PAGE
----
The effect of the speed of eating on acid reflux and symptoms of patients with gastroesophageal reflux disease

Turk J Gastroenterol. 2013;24(5):379-81.


Background/aims: There is a general belief that gastroesophageal reflux attacks appear more frequently after quick meal, which is without powerful scientific basis, and the general advise to patients is to eat slowly. We aimed to determine whether the speed of eating has an impact on reflux attacks and symptoms in gastroesophageal reflux disease patients.

Materials and methods: 24-h intraesophageal pH monitoring was performed to 60 patients with frequent gastroesophageal reflux disease symptoms (39 women) in a tertiary referral center. One hour after placing the pH probe, the patients were asked to have the same meal (744 kcal: 37,6% of carbohydrate, 21,2% of protein, and 41,2% of fat) within 5 or 30 minutes in random order for two consecutive days without extubating. The number of reflux episodes, acid exposure time, and the symptoms of 3-h postprandial period were analyzed.

Results: Thirty-eight patients had normal and 22 patients had pathologic pH monitoring for a total of 28 hours of measurement period. The number of reflux episodes increased in the 2 nd hour. The fast eating group had less reflux attacks and lower total reflux time in the 1 st hour and an insignificant increase in the 2 nd and 3 rd hours. The number of symptoms was higher following slow eating (113 vs. 100) without reaching significance.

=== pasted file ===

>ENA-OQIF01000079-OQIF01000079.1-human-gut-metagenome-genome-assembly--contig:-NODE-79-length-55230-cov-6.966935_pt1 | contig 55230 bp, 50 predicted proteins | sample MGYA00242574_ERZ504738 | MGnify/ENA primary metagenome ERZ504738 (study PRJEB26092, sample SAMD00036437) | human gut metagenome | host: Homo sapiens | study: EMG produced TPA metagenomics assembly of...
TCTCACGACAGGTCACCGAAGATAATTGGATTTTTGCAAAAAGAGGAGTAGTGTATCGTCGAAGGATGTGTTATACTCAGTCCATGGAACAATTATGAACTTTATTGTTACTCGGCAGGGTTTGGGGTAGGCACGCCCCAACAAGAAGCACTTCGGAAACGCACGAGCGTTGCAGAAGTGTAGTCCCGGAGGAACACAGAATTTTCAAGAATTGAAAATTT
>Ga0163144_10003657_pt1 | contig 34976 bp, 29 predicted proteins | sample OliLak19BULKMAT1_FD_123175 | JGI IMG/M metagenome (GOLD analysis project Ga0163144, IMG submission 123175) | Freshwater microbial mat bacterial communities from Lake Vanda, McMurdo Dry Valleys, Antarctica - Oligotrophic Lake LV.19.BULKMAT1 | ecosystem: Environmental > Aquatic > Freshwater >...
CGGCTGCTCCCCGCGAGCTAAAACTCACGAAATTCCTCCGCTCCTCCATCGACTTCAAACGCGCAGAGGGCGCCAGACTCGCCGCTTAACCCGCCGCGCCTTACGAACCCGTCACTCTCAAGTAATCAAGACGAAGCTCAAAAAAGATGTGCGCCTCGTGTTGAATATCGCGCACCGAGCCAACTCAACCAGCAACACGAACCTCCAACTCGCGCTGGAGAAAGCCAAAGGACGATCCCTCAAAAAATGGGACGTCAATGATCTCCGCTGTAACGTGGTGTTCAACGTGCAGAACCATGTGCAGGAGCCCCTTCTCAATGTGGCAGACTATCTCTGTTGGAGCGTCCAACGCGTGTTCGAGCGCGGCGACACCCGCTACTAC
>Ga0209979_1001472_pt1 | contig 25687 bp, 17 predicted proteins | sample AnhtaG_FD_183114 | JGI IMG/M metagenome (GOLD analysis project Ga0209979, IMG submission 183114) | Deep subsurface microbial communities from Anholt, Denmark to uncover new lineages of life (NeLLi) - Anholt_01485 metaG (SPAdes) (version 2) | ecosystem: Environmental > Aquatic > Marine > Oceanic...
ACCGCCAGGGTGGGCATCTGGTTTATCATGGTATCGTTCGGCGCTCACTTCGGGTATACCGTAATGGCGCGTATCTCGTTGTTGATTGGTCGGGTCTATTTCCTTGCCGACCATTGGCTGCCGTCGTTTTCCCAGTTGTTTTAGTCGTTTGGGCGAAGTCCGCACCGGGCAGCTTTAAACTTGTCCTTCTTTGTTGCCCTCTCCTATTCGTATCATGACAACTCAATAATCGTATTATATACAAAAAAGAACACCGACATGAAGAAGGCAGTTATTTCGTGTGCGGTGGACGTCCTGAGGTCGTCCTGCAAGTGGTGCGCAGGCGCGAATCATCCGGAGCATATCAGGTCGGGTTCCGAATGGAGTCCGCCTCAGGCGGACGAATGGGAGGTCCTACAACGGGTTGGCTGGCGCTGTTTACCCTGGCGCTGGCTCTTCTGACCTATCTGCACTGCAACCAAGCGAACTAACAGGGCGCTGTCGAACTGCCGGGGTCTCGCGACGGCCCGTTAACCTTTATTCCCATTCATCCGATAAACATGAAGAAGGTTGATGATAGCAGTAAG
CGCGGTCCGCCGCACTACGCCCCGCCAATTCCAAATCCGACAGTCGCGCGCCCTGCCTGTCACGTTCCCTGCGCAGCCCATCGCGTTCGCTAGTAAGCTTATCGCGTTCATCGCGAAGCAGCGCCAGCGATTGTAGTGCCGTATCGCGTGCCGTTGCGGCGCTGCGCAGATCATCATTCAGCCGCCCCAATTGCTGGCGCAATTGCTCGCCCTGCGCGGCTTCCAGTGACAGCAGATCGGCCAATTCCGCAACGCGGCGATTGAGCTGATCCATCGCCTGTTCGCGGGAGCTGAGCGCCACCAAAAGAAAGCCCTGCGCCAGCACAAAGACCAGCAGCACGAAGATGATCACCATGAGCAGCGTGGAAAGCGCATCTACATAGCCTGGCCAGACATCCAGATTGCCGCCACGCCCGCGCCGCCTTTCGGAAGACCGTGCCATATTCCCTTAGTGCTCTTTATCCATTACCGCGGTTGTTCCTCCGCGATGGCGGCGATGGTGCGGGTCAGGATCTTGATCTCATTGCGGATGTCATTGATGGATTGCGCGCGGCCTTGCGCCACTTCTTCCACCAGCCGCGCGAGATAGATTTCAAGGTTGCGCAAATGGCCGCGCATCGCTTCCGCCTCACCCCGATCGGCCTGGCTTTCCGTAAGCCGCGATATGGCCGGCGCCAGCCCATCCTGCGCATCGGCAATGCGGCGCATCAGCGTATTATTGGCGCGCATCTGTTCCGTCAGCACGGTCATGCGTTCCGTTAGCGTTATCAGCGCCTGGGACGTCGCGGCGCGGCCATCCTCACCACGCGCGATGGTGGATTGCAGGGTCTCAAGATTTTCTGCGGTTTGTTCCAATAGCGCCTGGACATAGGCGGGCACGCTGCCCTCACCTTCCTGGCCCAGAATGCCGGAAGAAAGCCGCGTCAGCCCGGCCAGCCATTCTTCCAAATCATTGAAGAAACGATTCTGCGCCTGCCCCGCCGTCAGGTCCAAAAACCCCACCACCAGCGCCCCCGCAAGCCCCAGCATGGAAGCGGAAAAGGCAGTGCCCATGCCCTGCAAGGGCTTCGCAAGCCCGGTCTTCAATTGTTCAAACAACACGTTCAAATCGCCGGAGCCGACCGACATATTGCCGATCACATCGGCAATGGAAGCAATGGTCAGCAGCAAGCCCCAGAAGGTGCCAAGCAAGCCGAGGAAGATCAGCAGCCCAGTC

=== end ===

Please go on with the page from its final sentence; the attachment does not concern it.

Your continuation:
Conclusion: Speed of food intake has no significant impact on acidic reflux attacks in patients with gastroesophageal reflux disease. The classical advice "eat slowly" may not have any scientific basis. However, a similar study on patients with gastroesophageal reflux disease should be performed by combined multichannel intraluminal impedance and pH to evaluate the place of nonacid or weak acid reflux.

Publication types

  • Comparative Study

MeSH terms

  • Adolescent
  • Adult
  • Aged
  • Eating*
  • Female
  • Gastroesophageal Reflux / diagnosis*
  • Gastroesophageal Reflux / etiology*
  • Humans
  • Male
  • Middle Aged
  • Symptom Assessment
  • Time Factors
  • Young Adult